Canada's conservative approach to mortgage finance could provide model for U.S

Washington Post:

Canada's conservative approach to mortgage finance could provide model for U.S.

TORONTO -- When he bought a home last week with a 40 percent down payment, lawyer Kevin Fritz didn't see the transaction as particularly relevant to the debate over global financial stability.
But consider: With U.S. home sales and prices still shaky, Fritz bought in a Canadian market that already has rebounded beyond pre-crisis levels. Without the key tax advantages available to U.S. home buyers, he amassed as much as possible for the down payment, and he expects to pay off his 15-year mortgage with the same bank that gave him the loan -- a rarity in the United States, where finance companies typically resell mortgages.

"Canadians are debt-averse," said Fritz, an attitude that's part cultural and part shaped by banking practices and regulations designed to keep people out of homes unless they can clearly afford them. "People here don't leverage."

As President Obama and other Group of 20 leaders gather in Toronto to continue the debate over ways to avoid future financial crises, they have a ready-made example in Canada, where a quaintly old-school approach to mortgage finance helped their host country avoid the worst of the recent turmoil.

"It is a regulatory structure in Canada that created the Canadian mortgage system, and it was a regulatory and political structure in the U.S. that created the U.S. mortgage system," said Ed Clark, chief executive of TD Bank. With the United States now leading a discussion on how to increase the stability of the financial system, he said, "the irony is . . . that one of the primal causes of the crisis was the U.S. mortgage system."

I've been saying for years that we should get rid of all homeowner welfare programs.

[quote="didymus, post:1, topic:203469"]
Washington Post:

I've been saying for years that we should get rid of all homeowner welfare programs.

[/quote]

WE bought our home with $10,000 on a $30,000 home and because we didn't have the $1.000 for closing costs etc. were were denied a mortagage. I had worked for two years putting all of my salary away each week ($90). We borrowed the last $1,000 paying it back with interest. We were 26 and 28 with two kids. Hubby worked two jobs and went to college at night. It is what was called struggling.

[quote="aicirt, post:2, topic:203469"]
WE bought our home with $10,000 on a $30,000 home and because we didn't have the $1.000 for closing costs etc. were were denied a mortagage. I had worked for two years putting all of my salary away each week ($90). We borrowed the last $1,000 paying it back with interest. We were 26 and 28 with two kids. Hubby worked two jobs and went to college at night. It is what was called struggling.

[/quote]

If you're in the U.S., I would say you had an incompetent lender and an incompetent realtor. Both could have made this work better than it did.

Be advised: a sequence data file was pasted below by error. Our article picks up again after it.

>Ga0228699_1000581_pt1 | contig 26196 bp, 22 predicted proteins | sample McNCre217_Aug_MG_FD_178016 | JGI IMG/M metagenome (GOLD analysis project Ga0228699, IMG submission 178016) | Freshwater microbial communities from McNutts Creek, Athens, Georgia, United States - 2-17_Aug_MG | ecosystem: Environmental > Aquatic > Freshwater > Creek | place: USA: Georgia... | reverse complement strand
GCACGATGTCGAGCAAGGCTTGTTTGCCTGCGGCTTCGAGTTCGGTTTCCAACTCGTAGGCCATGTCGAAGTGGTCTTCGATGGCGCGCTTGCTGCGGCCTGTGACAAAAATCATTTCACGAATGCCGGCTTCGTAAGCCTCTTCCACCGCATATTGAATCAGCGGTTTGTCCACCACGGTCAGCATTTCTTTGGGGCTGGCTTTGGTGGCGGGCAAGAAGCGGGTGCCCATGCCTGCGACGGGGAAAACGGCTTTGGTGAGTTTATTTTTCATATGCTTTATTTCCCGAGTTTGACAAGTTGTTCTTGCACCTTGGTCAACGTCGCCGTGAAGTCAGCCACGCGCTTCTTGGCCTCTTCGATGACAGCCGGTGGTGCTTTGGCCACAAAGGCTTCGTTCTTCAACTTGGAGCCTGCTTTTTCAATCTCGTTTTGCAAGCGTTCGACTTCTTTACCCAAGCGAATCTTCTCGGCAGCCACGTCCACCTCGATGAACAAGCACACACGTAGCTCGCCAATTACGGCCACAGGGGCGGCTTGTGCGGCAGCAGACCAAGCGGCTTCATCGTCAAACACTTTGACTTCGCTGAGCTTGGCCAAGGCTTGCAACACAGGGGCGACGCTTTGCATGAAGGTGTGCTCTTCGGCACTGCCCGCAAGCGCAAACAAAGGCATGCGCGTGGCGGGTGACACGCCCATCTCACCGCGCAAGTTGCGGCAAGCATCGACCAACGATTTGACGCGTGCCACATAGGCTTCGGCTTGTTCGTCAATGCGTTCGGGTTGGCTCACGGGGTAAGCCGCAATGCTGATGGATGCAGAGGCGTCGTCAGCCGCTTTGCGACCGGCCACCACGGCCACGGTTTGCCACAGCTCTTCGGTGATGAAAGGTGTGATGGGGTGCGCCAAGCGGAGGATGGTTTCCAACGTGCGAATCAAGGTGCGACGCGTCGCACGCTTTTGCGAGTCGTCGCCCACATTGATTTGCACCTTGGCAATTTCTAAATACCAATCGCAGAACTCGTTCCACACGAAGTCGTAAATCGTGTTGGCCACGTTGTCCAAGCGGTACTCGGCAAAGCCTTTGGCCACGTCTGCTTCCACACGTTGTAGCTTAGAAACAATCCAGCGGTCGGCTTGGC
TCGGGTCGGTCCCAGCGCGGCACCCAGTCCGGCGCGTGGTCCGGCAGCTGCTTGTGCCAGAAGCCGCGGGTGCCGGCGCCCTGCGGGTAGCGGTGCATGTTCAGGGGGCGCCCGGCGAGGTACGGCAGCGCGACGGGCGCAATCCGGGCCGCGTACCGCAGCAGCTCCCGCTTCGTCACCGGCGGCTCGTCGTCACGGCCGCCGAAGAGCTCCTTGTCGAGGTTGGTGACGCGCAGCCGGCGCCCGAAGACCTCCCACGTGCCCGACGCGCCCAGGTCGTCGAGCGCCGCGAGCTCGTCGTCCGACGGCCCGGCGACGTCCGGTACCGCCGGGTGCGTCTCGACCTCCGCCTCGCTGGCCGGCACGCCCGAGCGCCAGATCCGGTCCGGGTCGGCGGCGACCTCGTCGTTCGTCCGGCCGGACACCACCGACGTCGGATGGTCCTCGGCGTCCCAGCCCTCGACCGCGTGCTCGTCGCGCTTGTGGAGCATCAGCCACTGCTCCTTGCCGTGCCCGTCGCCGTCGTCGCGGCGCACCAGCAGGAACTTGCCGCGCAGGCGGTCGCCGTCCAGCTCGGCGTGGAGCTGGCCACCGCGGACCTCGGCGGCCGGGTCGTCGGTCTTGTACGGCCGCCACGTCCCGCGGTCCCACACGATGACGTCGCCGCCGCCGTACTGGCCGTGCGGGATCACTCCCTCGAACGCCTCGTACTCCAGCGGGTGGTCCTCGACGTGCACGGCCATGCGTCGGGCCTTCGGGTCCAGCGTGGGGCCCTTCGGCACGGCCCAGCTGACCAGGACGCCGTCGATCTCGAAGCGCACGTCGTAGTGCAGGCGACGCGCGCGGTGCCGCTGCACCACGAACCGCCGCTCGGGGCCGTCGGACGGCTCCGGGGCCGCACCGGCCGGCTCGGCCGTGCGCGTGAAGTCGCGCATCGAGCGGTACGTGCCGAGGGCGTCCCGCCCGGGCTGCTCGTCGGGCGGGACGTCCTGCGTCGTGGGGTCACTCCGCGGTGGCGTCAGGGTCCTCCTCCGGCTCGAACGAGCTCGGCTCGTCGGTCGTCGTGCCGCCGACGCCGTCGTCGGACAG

[quote="didymus, post:1, topic:203469"]

I've been saying for years that we should get rid of all homeowner welfare programs.

[/quote]

A major problem is that mortgages have become disconnected from the banks which, in decades past, collected on the loans. In years past, local banks had interest in making sure that their loans would be repayable by the persons to whom they loaned.

However, with the advent of mortgage backed securities, local banks had increasingly less interest in securing the worthiness of their loans. After all, the mortgages would be sold to Wall Street companies, and they could worry about collecting on the debts. Which, of course, led to a catastrophic failures.

The situation in the US, where homeowners could write off their mortgage interest on their taxes, was ripe for exploitation.

A good start would be to end the deductibility of mortgage interest, and require at least 20% down payment on every loan.

We have numerous government programs which essentially relieve the lenders of assuming any risk, such as FHA insurance and VA guarantees. Not to mention the implicit government guarantees of mortgage pools.

The problem with all the fawning adulation on Canada's banks right now is that is misses half the picture. Lending practices must tread a tightrope. Be too tough on who you lend to and you will throttle the economy down and prevent the creation of wealth. Be too loose with the money and THIS bubble burst economy happens.

Canada accidentally exploited the system and got the best of both worlds for a time based on OUR mistakes. Their own banks focused on safe lending at modest returns due to their lending laws. The more high risk businesses had access to US investment capital right next door. So the risky stuff they funded with other people's money and the safe stuff they funded with their own.

What all the adulation of Canada right now ignores is that approach doesn't work if you don't have a rich and careless uncle willing to fund your riskier investments. If the USA goes extremely conservative on lending standards (we're not just talking mortgages here folks), we risk overcompensating and unnecessarily slowing our economic recovery.

Too bad I'm not smart enough to know where the ideal level of risk/reward is. Who IS?

[quote="manualman, post:6, topic:203469"]